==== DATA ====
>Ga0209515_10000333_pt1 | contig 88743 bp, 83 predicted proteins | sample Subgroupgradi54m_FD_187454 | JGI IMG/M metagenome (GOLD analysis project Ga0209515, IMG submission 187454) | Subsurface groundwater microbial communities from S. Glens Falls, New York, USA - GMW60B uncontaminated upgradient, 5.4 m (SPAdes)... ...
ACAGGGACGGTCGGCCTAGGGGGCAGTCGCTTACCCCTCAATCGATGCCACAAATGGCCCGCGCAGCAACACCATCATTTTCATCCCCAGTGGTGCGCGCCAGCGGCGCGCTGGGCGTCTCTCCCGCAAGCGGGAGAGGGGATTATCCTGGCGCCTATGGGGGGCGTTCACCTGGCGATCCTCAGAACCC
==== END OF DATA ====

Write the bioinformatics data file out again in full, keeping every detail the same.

>Ga0209515_10000333_pt1 | contig 88743 bp, 83 predicted proteins | sample Subgroupgradi54m_FD_187454 | JGI IMG/M metagenome (GOLD analysis project Ga0209515, IMG submission 187454) | Subsurface groundwater microbial communities from S. Glens Falls, New York, USA - GMW60B uncontaminated upgradient, 5.4 m (SPAdes)... ...
ACAGGGACGGTCGGCCTAGGGGGCAGTCGCTTACCCCTCAATCGATGCCACAAATGGCCCGCGCAGCAACACCATCATTTTCATCCCCAGTGGTGCGCGCCAGCGGCGCGCTGGGCGTCTCTCCCGCAAGCGGGAGAGGGGATTATCCTGGCGCCTATGGGGGGCGTTCACCTGGCGATCCTCAGAACCC